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ISR Issue 49, SeptemberOctober 2006
R E V I E W S
The wrong allies against U.S. war
CHALLENGING EMPIRE: How People, Governments, and the UN Defy U.S. Power
Olive Branch Press, 2005
286 pages $18
Review by DAVID RAPKIN
THE ANTIWAR movement, which showed such promise on the eve of Bush's war in Iraq, has temporarily lost its way in a swamp of lesser-evilism. United for Peace and Justice (UFPJ), for better or worse the leading antiwar organization in the U.S., has largely retreated into the role of tailing the Democratic Party, despite the Democrats' bloody partnership with the Republicans in prosecuting this and every other recent U.S. war.
All the more refreshing, therefore, to read Phyllis Bennis's Challenging Empire and find that rather than gloss over the role the Democrats are playing in foreign policy, the book contains mountains of damning dirt proving their leading role in the imperial project. This, despite Bennis's close ties to UFPJ and her uncritical stance toward the group's leadership.
While this contradiction between her own conclusions and her political allegiances structures her analysis, and ultimately renders the book theoretically confused and paradoxical, Bennis does provide a very useful history of our new movement and some great analysis of the machinations of imperialism. And despite her fundamentally flawed analysis of the UN-she treats it as a potential leading antiwar force while at the same time showing that it is irrevocably manipulated by U.S. imperialism-she reveals some crucial behind-the-scenes truths about how the UN operates.
Any honest analysis of the Democrats' role in shaping a unilateralist U.S. policy needs to take a serious look at the Clinton presidency. After all, it was Clinton who paved the way for what so many on the Left see as a completely new right-wing “Bush agenda.” At one level, Bennis is great at unmasking Clinton for his seamless introduction of Bush-style unilateralism years before 9-11, under the guise of what Clinton called “assertive multilateralism.”
Bennis carefully exposes Clinton's “humanitarian interventions,” calling them a “disguise” for “unilateral militarism.” She rightly charges Clinton with “forcing the UN to provide a multilateral cover” for U.S. go-it-alone policies, and argues that Clinton made these lies about “coalitions” and saving Bosnian women “a U.S. habit” long before Bush stole his first election.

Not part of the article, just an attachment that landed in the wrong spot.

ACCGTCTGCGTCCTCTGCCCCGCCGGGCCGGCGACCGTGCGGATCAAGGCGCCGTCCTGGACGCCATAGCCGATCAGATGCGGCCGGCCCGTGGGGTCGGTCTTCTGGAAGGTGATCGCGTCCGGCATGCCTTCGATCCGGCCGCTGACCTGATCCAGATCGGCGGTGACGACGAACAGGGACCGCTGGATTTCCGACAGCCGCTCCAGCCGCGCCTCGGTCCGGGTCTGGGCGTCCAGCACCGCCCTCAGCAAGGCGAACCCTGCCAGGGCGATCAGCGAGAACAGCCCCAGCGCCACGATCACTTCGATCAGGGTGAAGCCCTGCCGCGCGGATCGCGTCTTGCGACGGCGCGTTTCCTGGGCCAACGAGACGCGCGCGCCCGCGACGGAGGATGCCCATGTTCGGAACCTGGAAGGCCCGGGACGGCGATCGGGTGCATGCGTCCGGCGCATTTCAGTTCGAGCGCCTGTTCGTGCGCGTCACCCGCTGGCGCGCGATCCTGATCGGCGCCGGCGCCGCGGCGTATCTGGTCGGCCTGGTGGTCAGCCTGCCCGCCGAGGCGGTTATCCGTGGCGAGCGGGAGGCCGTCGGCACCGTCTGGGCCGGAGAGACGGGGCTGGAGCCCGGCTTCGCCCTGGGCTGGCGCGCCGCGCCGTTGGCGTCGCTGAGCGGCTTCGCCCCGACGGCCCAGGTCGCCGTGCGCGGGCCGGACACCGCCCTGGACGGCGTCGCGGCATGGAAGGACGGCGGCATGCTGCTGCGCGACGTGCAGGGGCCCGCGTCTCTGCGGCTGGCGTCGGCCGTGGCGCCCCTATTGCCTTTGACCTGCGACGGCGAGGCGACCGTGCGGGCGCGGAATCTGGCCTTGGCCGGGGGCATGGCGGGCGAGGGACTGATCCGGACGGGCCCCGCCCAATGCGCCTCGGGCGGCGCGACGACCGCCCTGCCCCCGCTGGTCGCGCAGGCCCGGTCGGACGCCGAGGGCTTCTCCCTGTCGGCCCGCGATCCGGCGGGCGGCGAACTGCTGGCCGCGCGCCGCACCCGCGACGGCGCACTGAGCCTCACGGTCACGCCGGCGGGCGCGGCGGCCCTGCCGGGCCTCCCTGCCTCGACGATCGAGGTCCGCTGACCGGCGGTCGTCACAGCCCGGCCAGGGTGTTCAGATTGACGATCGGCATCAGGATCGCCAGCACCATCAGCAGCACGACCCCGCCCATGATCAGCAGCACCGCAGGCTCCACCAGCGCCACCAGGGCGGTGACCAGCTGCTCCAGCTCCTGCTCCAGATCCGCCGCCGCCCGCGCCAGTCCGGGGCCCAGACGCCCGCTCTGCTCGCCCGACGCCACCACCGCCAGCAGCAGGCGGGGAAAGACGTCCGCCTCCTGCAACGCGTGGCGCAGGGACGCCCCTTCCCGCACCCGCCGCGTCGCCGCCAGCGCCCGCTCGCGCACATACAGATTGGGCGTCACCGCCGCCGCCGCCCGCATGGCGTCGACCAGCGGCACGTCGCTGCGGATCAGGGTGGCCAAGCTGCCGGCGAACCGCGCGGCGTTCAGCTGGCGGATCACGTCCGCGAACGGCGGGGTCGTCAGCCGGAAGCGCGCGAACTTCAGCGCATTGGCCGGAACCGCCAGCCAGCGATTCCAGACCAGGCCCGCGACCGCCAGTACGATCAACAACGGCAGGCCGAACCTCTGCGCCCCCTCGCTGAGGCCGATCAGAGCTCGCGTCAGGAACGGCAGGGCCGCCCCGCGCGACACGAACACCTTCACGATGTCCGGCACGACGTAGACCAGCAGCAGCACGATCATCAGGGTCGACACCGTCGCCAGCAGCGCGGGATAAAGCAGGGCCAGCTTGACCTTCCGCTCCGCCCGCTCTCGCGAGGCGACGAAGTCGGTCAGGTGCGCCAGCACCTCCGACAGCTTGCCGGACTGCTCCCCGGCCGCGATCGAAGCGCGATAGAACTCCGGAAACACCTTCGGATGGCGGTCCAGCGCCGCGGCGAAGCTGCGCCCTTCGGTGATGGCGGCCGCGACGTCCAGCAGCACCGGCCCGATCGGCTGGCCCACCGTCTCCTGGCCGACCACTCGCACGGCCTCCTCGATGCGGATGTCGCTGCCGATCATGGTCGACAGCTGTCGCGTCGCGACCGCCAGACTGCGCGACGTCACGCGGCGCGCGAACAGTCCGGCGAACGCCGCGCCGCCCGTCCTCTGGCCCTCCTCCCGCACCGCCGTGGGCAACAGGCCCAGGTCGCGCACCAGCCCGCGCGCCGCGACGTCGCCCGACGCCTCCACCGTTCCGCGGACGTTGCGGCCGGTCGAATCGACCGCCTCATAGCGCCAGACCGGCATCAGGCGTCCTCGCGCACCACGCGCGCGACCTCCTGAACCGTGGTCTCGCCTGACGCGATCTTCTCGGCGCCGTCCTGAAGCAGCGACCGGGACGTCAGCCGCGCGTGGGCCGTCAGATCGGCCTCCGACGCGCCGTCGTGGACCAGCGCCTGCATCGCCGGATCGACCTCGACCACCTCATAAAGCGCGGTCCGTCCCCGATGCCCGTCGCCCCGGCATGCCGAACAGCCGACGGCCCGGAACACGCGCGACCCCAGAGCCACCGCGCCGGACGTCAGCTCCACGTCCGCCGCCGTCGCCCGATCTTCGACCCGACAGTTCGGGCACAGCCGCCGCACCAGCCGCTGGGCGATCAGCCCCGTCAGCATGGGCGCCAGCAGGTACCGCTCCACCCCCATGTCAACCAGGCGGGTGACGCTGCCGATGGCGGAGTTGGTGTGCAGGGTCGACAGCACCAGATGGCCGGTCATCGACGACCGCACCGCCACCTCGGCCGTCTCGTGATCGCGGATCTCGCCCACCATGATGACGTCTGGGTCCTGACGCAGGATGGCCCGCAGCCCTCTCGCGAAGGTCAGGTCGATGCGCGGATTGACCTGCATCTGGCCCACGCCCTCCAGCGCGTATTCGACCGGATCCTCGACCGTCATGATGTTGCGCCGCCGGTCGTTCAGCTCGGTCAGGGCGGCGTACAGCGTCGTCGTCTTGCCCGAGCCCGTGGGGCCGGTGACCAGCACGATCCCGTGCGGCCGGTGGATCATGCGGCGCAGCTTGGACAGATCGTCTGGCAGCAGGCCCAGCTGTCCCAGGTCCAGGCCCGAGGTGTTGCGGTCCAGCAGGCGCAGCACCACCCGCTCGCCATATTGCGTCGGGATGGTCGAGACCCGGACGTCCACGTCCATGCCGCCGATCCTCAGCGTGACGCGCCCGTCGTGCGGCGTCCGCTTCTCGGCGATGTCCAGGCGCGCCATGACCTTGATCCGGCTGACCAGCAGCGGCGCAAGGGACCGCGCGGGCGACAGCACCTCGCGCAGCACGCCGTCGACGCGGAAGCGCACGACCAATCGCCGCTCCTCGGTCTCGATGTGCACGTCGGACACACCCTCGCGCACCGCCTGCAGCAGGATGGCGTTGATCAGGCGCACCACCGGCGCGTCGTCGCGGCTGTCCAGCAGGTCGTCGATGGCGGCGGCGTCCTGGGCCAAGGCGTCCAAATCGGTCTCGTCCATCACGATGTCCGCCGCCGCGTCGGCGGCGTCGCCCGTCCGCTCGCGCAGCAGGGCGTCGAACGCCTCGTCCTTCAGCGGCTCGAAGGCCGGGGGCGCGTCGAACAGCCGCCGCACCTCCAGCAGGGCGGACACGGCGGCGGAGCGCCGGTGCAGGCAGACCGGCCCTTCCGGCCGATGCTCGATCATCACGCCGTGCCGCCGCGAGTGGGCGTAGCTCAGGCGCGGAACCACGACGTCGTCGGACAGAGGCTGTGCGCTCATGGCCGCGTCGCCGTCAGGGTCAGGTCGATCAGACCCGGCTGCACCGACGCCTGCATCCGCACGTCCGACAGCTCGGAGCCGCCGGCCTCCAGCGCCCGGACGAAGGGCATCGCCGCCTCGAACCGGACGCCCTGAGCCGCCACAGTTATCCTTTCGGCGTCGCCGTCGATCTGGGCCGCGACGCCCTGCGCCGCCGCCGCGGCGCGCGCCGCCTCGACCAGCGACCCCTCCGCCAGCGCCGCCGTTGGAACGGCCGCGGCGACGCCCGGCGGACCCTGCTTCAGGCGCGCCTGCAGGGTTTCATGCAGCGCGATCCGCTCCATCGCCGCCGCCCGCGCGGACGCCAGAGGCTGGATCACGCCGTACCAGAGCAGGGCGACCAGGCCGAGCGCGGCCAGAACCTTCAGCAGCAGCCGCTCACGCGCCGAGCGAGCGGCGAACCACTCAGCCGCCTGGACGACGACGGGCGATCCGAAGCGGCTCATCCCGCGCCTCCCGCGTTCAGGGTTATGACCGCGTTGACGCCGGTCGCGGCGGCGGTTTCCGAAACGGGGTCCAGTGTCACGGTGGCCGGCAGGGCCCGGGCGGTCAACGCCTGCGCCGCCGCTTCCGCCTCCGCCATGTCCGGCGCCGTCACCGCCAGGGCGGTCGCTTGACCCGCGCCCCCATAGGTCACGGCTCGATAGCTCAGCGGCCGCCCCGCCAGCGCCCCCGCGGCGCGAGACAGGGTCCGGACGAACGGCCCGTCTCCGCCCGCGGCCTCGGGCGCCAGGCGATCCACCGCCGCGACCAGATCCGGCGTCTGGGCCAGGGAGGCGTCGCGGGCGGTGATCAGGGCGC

Yet strangely, Bennis fudges her own sharp analysis to serve some need to blame Clinton less than Bush-if not to let him off the hook, then certainly to provide some cover for her comrades who prefer the Hillary Clintons and Diane Feinsteins of the world to good old-fashioned street organizing.
“What would change with the Bush administration,” Bennis tells us, “would be that Washington's solitary decision-making…would be asserted as a point of pride rather than implemented in the shadows.” Later Bennis concedes that these “differences may have reflected more style than substance,” but then, incredibly, goes on to describe this stylistic difference as a “major indicator of a new U.S. view of its role in the world.” She describes the Bush administration's “public pride in its assertion of unilateral U.S. power” as “a far cry from Clinton's determination to appear as an international actor.”
Ultimately, while Bennis provides a careful dissection of the economic interests behind imperialism, her proposed solutions to the problem of imperialism deviate very far indeed from Marx's conception of the working class as the “gravedigger” of capitalism. Her central argument is that we can fight U.S. imperialism not only with “people's movements for peace and justice,” but by relying equally on “governments throughout the world opposed to U.S. empire” and a “strengthened and supported United Nations.”
To be sure, Bennis is far too sophisticated a student of foreign policy to naively suggest that other governments, whether France or Angola, could ever be consistent movement allies. But by sharply (and implausibly) contrasting the Bush administration's “grudging and dismissive approach to the UN” with Clinton's “instrumentalist view,” Bennis makes it clear that she sees the UN, “other governments,” and even the U.S. presidency as constantly contested terrain, terrain that could be won, or “taken back,” by the antiwar movement.
Which way forward? For Bennis,
no one of those three sectors of global society-people, governments, or the UN-can alone successfully defy the US unilateralism and militarism. But when joined, all of those forces together make up the astonishing movement toward a new internationalism that today forms the global challenge to Washington's drive toward empire.It's hard to believe she's serious, especially after reading her own book!
Read Bennis's book for a blow-by-blow description of how the U.S. renders the UN its puppet. Read and learn from the comprehensive chronicle of events far and wide in our antiwar movement. And, perhaps surprisingly, read this book to find a hard-hitting critique of many Democrats and their central role in prosecuting the U.S. imperial project.
And sadly, read this book to find out how far a very well-informed, very angry, experienced, and thoughtful antiwar writer has to stray from what ought to be her own solid conclusions in order to help salvage and apologize for a moribund series of alliances with the Democrats.